About the Doctoral Programme in Tumour Biology and Oncology (FoTO)

The main objective of the programme is to aid the acquisition of the learning outcomes of the doctoral education within the complex field of cancer biology and oncology, and to foster translational research. Launched in 2003, the programme is designated as the research training programme in Tumor Biology and Oncology (FoTO).


This programme is supervised and integrated with the Cancer Research KI.

The programme promotes interactive research, favours a good environment for the doctoral studies, with the long-term vision to prepare the students for their future career.

Several activities have been developed over the years to achieve these objectives.

Doctoral courses are key components and tailored to knowledge acquisition (basic and advanced) and development of critical thinking.

A national school for clinical cancer research students was initiated from the network, and its very good outcomes inspires the FoTO-programme to analyse this as a concept for the whole programme.

The student-supervisor annual meeting serves as a platform to collect input and keep the programme aims updated, as well as anticipate the need of the future research.

The tight interaction with the KICancer and the Cancer Research KI networks offers meeting venues for tutors and researchers (national and international), identifies issues that are relevant in the field, discusses the need of infrastructures or the use of the current ones, favors collaboration between different disciplines, including epidemiology, patient-oriented clinical research and basic biomedical research.

The “Meet the scientist” sessions, collaboration with international Cancer Centers (e.g. DKFZ, Mayo Clinic, MD Anderson, Weizmann institute), and student-organised conferences stimulate networking, promote direct contact between students and prominent researchers to discuss cancer research and leadership.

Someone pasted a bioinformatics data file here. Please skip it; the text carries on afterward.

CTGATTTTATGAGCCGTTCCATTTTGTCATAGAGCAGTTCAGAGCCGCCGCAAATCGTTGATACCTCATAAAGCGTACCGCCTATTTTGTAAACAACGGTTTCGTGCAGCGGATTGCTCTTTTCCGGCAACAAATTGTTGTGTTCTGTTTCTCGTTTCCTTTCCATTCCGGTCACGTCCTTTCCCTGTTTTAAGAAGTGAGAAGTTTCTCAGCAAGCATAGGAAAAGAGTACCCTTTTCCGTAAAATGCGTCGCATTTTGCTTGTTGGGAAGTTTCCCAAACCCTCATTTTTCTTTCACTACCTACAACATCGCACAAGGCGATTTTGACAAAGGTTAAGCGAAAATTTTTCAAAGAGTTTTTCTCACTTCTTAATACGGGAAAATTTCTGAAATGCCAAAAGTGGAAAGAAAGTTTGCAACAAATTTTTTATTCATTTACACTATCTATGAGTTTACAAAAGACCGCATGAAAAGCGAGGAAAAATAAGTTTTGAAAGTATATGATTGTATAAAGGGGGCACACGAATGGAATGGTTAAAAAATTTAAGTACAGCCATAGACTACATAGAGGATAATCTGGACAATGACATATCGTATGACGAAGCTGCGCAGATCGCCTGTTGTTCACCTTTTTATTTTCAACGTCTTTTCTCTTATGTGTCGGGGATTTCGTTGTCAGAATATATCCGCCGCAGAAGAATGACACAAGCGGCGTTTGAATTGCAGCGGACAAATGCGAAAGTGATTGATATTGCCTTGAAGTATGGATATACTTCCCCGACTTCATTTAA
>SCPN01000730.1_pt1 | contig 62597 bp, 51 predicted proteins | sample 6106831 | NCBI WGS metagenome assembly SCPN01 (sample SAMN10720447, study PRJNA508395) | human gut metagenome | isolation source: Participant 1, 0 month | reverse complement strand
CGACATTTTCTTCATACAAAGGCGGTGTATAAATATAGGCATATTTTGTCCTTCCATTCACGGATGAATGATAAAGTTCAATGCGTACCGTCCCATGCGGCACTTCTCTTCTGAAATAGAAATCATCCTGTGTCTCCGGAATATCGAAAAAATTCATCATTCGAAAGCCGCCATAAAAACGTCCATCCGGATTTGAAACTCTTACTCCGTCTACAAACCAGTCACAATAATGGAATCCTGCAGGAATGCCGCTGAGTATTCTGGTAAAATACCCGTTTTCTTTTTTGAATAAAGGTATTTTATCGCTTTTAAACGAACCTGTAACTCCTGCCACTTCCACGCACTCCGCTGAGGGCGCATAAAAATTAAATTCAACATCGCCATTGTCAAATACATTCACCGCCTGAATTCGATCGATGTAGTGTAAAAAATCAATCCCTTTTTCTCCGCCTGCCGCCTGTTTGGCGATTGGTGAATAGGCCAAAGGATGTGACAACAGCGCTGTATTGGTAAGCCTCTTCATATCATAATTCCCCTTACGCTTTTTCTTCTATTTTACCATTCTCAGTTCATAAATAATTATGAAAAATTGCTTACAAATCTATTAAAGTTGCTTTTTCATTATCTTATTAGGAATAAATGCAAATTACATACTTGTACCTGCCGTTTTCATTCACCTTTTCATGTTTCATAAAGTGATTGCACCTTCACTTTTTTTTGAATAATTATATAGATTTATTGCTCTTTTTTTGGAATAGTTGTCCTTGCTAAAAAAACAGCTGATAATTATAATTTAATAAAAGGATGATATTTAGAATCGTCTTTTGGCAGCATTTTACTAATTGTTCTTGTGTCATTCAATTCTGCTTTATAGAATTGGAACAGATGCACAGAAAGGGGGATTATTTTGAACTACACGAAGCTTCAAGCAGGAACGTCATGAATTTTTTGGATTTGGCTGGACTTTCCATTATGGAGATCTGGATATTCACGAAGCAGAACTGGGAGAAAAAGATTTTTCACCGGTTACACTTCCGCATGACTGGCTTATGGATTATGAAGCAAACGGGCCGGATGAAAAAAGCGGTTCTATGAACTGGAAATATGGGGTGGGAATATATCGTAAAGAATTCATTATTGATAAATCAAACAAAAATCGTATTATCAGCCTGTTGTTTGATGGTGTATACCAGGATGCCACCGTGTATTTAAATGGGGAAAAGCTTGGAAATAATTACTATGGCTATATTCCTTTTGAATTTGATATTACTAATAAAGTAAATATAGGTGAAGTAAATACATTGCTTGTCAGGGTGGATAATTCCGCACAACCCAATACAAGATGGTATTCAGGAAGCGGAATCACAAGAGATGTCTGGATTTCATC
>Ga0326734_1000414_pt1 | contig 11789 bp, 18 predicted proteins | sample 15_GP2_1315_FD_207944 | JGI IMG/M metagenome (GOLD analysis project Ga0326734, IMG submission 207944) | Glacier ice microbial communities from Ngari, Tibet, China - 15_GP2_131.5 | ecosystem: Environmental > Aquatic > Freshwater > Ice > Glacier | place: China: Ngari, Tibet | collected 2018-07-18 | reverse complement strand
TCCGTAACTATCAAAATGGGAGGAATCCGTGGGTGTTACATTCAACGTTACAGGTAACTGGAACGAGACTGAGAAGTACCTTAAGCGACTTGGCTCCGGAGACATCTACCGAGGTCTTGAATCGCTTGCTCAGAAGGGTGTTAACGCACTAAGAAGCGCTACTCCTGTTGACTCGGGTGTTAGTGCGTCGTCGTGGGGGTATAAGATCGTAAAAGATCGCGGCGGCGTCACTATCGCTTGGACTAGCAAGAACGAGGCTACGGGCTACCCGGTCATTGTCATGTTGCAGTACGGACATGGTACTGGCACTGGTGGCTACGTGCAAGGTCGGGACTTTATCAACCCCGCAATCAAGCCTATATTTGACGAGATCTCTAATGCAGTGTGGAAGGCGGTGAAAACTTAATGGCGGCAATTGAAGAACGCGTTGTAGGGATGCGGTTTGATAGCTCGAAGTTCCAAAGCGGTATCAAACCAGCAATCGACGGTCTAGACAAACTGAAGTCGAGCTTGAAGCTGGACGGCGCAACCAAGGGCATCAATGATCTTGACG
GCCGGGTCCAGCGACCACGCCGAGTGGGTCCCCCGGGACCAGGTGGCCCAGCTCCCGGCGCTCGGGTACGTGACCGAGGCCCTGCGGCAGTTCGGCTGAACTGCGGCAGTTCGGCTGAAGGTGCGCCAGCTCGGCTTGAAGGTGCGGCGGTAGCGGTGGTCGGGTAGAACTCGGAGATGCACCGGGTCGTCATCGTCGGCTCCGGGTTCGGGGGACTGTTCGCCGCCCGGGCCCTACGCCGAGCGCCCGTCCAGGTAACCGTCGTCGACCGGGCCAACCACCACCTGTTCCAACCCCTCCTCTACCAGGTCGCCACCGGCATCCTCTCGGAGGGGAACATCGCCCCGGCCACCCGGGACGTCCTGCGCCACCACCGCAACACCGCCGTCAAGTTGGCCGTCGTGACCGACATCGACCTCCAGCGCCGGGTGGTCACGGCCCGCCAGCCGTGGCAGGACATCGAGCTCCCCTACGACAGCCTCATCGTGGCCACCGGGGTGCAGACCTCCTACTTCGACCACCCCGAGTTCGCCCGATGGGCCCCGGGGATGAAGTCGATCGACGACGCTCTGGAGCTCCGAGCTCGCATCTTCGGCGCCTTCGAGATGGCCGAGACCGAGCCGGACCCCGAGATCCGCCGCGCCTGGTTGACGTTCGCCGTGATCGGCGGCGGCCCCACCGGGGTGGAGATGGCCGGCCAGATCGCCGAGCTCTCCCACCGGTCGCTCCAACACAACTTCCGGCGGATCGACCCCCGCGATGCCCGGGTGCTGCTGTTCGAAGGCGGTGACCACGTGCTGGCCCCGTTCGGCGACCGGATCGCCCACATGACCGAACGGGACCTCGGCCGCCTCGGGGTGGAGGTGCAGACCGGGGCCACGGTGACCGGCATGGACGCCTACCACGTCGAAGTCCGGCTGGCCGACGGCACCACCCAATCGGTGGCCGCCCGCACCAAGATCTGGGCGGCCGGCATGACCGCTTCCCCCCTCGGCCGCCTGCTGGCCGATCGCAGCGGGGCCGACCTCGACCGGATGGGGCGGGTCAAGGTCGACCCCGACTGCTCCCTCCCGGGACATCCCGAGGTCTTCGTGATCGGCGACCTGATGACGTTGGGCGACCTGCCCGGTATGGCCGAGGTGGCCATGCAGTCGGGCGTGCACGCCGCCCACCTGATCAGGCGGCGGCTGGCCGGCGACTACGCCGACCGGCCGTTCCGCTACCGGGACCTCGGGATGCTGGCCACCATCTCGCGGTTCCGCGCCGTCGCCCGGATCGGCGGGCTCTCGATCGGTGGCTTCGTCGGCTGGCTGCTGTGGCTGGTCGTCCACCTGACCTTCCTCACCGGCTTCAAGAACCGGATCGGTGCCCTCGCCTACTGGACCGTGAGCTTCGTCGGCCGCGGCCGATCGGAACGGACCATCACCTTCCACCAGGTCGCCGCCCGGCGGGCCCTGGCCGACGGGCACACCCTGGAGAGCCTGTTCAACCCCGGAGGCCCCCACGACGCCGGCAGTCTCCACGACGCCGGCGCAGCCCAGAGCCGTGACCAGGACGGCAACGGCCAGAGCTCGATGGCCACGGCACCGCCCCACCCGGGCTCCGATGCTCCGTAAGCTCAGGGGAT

The natural follow up to the carrier development is the Young Cancer Leader programme designed to promote interaction between young researchers. Fostering a new generation of doctoral students starts at the level of undergraduate education, therefore FoTO organizes the “cancer track” within the master programme in Biomedicine.

Sign-up information

As a doctoral student at Karolinska Institutet (KI) you can sign up for one or more doctoral programmes and thus obtain information on the courses and activities that are offered.

When you apply for admission to doctoral education (or at any time during the doctoral education), an expression of interest is submitted by sending an email to lisa.westerberg@ki.se.

You will receive information about the programme, its courses and activities. You may choose from what is offered, but you do not commit to participate in any activity, nor are you guaranteed admission to any of the courses organized within the framework of the programme.

Application and admission to doctoral courses

All freestanding courses as well as courses within the doctoral programmes are presented in the course catalogue.

The course catalogue is published each semester around 15 April respectively 15 October and is open for application during one month.

Application is made directly in the catalogue.

After the application period is closed the applicant can only be admitted according to availability. A late application is made directly to the course organizer.

KI's courses are open for registered doctoral students at all higher education institutions, as well as for KI post docs. If space allows, other applicants with a PhD may also be accepted. If space allows, other applicants may also be accepted.

Doctoral education at KI (aiming for a Ph.D. degree) is to a large extent based on the individual research project of each doctoral student.

The starting date is different for each doctoral student. The thematic doctoral programmes at KI are not common “programmes” (like master’s degree programmes) where a whole class studies together.

Information about how to become a doctoral student at KI and the procedure from recruitment to admission

Sara Lidman